Nil by Mouth have teamed up with St Mirren and Erskine school kids to deliver the message that football is a game for all.
The club brought its ‘Street Stuff’ programme to Bargarran and St John Bosco Primaries as our ongoing United Against Division’ programme in the town. The charity has been working with the schools for the past 18 months on a range of activities aimed at helping pupils better understand religious and cultural differences and celebrate their community.
Over 300 pupils took part in a joint ‘School of Football’ day led by coaches from ‘Street Stuff’ providing an opportunity to practice their skills and play in matches with mixed teams pupils from both schools. As a special bonus St Mirren first team players Kieran Offord and Caolan Boyd-Munce answered questions from pupils about the lives and aspirations of a professional footballer followed by a special autograph session with the players signing t-shirts, football strips, balls and even school bags. The club also donated 16 tickets to each school for last Saturday’s 3-0 winover Livingston at St Mirren Park
Street Stuff provides a range of weekly activities which are free to young people across Renfrewshire and is a partnership between St Mirren, Renfrewshire Council, Police Scotland, Fire & Rescue Scotland and Engage Renfrewshire. Each month, hundreds of young people take part in its multi-sport activities which also run over school holidays. Bargarran Primary and St John Bosco Primary, who share a campus, are now in their second year of working alongside Nil by Mouth. The joint initiative aims to promote tolerance and respect and brings pupils together several times a year to work on writing, art and sporting programmes together.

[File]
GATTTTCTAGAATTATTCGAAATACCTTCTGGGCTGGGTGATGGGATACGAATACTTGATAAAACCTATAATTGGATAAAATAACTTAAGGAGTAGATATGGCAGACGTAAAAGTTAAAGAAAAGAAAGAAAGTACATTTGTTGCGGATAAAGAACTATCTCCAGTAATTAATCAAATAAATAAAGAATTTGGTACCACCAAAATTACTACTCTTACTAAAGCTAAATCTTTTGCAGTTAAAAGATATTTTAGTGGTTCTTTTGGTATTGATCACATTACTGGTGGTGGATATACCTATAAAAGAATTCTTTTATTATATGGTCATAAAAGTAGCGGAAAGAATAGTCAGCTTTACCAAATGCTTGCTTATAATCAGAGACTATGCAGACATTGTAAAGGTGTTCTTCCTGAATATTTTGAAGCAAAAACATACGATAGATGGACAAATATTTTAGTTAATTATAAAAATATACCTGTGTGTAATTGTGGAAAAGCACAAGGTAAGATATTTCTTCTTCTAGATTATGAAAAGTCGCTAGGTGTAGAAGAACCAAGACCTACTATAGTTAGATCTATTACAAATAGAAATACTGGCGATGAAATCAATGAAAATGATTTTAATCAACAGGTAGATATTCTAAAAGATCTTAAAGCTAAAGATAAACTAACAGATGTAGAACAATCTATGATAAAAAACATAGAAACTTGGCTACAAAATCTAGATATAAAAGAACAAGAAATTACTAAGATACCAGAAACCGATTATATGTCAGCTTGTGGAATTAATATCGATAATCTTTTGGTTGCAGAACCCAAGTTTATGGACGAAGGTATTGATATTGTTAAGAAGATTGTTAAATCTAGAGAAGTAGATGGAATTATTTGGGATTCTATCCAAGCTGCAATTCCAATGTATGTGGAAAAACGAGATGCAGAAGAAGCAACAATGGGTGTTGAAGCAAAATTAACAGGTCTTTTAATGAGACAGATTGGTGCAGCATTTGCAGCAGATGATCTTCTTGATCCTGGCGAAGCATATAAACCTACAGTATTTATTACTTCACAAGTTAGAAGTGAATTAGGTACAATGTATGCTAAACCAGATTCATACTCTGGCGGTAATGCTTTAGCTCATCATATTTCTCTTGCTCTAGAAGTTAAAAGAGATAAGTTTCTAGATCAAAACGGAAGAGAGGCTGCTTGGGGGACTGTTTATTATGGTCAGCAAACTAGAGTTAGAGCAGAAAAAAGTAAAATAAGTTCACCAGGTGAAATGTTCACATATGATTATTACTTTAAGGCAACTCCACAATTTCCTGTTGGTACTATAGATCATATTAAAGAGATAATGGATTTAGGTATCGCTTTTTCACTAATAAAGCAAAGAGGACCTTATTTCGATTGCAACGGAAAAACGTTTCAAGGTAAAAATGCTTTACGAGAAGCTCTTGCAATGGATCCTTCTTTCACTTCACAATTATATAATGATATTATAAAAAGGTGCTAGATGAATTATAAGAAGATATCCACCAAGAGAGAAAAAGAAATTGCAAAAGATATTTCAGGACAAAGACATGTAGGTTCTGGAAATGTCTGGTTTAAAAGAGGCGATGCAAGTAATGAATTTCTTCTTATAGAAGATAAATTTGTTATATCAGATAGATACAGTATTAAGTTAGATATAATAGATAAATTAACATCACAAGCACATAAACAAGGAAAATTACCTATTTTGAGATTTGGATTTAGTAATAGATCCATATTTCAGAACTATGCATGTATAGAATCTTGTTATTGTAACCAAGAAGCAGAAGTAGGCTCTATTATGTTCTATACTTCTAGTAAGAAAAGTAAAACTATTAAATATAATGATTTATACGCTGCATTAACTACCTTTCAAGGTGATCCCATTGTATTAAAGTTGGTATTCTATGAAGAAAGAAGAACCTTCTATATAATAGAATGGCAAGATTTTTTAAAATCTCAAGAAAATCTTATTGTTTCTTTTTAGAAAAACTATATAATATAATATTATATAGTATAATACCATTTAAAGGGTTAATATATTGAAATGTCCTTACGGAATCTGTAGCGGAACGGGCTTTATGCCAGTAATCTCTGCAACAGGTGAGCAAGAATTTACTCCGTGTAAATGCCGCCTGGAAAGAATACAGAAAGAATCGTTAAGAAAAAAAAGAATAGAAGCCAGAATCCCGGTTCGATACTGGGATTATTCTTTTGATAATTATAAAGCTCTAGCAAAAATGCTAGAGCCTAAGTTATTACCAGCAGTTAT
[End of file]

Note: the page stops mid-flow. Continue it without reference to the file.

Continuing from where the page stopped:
Nil by Mouth Engagement Officer Emma Alexander said:
‘This was such an amazing and memorable day for all the children and to see over 300 of them get so much out of football was a real treat for everyone involved in arranging the event. We have worked with Street Stuff in the past and always found it one of the most dynamic and engaging youth projects in Scotland with coaches and staff who know how to relate to young people and be able to relay important messages to them about tolerance and respect. Over the last few months we have brought artists and authors along to work with pupils of both schools and along with delivering our own anti-sectarian workshops we know that these young people have an excellent understanding of the issues and a strong sense that the things they share are much more important than things others may try to use to divide them. We hope to continue our partnership with St John Bosco and Bargarran into a third year and are very grateful to St Mirren for supporting us so well and ensuring everyone knows football is a game for everyone.’